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Can the recipient in a ditransitive construction be marked like the transitive patient?

Summary

As a ditransitive construction we consider constructions with ditransitive verbs expressing a physical transfer of possession or a mental transfer of messages (give, lend, hand, feed, send, bring, show, tell, teach). A ditransitive verb must allow overt expression of an agent, a theme and a recipient/addressee as separate NPs. The morphological marking of these arguments (e.g. accusative case, dative case vs. adposition marking) is irrelevant for counting a verb as ditransitive.

‘Marking’ for the purposes of this feature includes both flagging (i.e. case and adposition marking) and indexing on the verb. 1 is primarily triggered by flagging. Only if there is no overt flagging for neither the P argument nor the recipient argument, indexing is considered. 1 covers both the ‘double-object construction’ and the ‘secondary-object construction’ of Haspelmath (2013).

Procedure

  1. Consider the section in the grammar that deals with argument flagging (i.e. case and adposition marking) and indexing. Check whether it discusses ditransitive verbs. If not, search the grammar for examples with ditransitive verbs.
  2. If the overt flagging of the P argument and the recipient argument is identical, code as 1.
  3. If the P argument and the recipient are marked with different flags, code as 0.
  4. If only the P argument or only the recipient is overtly marked, code as 0.
  5. If neither the P argument nor the recipient are overtly marked, consider the indexing patterns on the verb.
  6. Code as 1 if the two arguments are indexed identically.
  7. If the indexing of the P argument differs from the indexing of the recipient, code as 0.
  8. If there is neither overt indexing not flagging for both P and the recipient, code as 1.
  9. Various ditransitive verbs might have different marking patterns. As the question is about the possibility of the recipient in a ditransitive construction to be marked like the transitive patient, code as 1 even if not all verbs follow this pattern and add a comment.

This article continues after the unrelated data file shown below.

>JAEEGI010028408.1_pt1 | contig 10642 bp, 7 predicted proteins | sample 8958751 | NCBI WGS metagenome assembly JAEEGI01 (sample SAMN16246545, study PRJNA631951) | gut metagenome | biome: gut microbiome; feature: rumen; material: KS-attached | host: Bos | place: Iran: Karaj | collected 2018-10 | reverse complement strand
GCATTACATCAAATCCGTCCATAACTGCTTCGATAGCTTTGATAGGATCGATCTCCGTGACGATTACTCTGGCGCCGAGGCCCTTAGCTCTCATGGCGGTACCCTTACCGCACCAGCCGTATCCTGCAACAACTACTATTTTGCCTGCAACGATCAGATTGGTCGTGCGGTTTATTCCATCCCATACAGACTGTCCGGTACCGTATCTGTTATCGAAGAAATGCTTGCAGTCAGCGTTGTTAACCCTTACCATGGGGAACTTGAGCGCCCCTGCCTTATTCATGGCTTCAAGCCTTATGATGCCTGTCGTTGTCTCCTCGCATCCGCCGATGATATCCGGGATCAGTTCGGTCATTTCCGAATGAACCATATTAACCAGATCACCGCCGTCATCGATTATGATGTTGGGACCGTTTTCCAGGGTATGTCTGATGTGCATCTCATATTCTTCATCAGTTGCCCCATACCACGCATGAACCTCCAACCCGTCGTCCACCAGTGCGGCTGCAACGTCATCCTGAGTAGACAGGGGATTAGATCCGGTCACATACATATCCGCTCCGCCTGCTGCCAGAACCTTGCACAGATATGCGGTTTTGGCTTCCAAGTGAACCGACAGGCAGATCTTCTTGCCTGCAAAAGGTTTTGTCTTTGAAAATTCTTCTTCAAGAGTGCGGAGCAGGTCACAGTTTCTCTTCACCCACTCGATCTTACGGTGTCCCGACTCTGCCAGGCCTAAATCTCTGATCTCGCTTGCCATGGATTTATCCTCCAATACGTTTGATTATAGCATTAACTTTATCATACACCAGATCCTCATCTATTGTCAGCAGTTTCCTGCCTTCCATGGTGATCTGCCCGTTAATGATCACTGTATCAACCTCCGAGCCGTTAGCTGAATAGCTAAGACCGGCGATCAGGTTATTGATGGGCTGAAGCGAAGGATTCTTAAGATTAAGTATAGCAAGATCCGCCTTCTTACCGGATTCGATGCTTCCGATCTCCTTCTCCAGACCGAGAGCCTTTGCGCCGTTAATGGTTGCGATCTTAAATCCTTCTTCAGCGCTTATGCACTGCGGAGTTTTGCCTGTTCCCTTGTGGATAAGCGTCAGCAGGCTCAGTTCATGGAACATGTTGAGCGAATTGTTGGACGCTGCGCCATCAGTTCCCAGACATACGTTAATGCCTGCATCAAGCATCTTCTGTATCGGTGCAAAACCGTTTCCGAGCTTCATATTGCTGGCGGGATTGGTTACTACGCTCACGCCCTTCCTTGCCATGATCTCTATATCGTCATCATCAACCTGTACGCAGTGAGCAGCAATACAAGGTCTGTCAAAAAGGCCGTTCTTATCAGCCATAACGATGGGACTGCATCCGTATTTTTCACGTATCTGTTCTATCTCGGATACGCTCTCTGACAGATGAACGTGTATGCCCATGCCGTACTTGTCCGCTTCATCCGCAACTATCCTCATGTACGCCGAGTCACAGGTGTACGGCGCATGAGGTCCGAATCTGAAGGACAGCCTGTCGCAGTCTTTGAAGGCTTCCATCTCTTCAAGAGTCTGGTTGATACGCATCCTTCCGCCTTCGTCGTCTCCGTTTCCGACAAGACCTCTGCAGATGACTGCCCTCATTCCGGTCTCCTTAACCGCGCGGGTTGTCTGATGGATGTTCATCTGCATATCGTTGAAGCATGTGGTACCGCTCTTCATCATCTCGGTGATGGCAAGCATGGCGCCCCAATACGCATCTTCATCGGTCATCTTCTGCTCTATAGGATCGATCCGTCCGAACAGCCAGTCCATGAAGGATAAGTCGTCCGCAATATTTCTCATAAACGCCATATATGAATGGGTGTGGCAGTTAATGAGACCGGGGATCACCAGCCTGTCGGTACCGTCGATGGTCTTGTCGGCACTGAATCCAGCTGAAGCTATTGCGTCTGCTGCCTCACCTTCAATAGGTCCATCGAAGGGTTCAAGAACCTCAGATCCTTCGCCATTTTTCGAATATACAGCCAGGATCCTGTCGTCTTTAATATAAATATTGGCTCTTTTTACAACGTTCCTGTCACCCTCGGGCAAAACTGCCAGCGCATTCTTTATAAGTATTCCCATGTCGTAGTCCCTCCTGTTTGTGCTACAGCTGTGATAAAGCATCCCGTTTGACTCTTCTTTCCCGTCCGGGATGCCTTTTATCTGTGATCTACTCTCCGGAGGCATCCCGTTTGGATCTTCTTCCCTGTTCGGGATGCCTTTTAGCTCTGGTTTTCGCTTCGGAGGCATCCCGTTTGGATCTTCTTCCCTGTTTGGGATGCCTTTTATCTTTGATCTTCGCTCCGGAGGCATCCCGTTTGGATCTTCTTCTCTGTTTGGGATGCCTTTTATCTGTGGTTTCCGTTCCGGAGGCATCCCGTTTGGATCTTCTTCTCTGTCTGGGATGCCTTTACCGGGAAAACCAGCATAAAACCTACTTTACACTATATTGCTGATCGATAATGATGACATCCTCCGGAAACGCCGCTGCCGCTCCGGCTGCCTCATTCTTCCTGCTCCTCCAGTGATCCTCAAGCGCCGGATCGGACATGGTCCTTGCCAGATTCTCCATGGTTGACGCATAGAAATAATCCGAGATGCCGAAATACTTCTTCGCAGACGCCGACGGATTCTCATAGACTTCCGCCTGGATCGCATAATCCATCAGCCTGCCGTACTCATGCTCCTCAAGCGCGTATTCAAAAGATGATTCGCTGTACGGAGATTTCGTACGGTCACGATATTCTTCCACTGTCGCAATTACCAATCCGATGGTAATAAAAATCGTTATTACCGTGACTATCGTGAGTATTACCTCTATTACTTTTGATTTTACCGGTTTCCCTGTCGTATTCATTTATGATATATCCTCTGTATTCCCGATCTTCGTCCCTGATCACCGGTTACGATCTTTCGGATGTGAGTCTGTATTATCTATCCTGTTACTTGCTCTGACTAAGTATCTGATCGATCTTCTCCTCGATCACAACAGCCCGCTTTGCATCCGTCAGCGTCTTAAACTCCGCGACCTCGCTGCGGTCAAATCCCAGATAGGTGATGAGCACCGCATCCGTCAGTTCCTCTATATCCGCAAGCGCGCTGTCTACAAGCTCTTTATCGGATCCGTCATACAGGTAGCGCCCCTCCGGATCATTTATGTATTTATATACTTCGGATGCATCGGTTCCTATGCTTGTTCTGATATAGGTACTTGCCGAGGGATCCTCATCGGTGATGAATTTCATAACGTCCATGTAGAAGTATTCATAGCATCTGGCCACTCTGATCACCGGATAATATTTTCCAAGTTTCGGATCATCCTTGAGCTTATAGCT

Examples

Awa-Cuaiquer (ISO 639-3: kwi, Glottolog: awac1239)

Though only some Ps (pronouns and certain nouns) are overtly marked with the dative suffix in Awa-Cuaiquer (compare the marked P argument in (a) vs. the unmarked P argument in (b), this situation still counts as 1, as some P are identically marked with the recipient, as in (c).

a. Demetrio  na-wa    pyan-tɨ-tɨ-s
   Demetrio  1SG-DAT  hit-TERM-PST-LOCUT.P
   ‘Demetrio hit me.’ (Curnow 1997: 65)

b. Demetrio  kuzhu  pay-t   kway-zi
   Demetrio  pig    buy-t   PFV-NLOCUT
   ‘Demetrio bought a pig.’ (Curnow 1997: 65)

c. na=na        Santos=ta   pashu    mɨla-ta-w
   1SG.NOM=TOP  Santos=DAT  daughter give-PST-LOCUT.SBJ
   ‘I gave my daughter to Santos.’ (Curnow 1997: 74)

Further reading

Haspelmath, Martin. 2013. Ditransitive constructions: The verb ‘give’. In Matthew S. Dryer & Martin Haspelmath (eds), The world atlas of language structures online. Leipzig: Max Planck Institute for Evolutionary Anthropology.

Malchukov, Andrej, Martin Haspelmath & Bernard Comrie. 2010. Ditransitive constructions: A typological overview. In Andrej Malchukov, Martin Haspelmath & Bernard Comrie (eds), Studies in ditransitive constructions: A comparative handbook, 1–64. Berlin: de Gruyter Mouton.

References

Curnow, Timothy. 1997. A grammar of Awa Pit (Cuaiquier): An indigenous language of south-western Colombia. Canberra: Australian National University. (Doctoral dissertation.)

Related Features

Patron

Alena Witzlack-Makarevich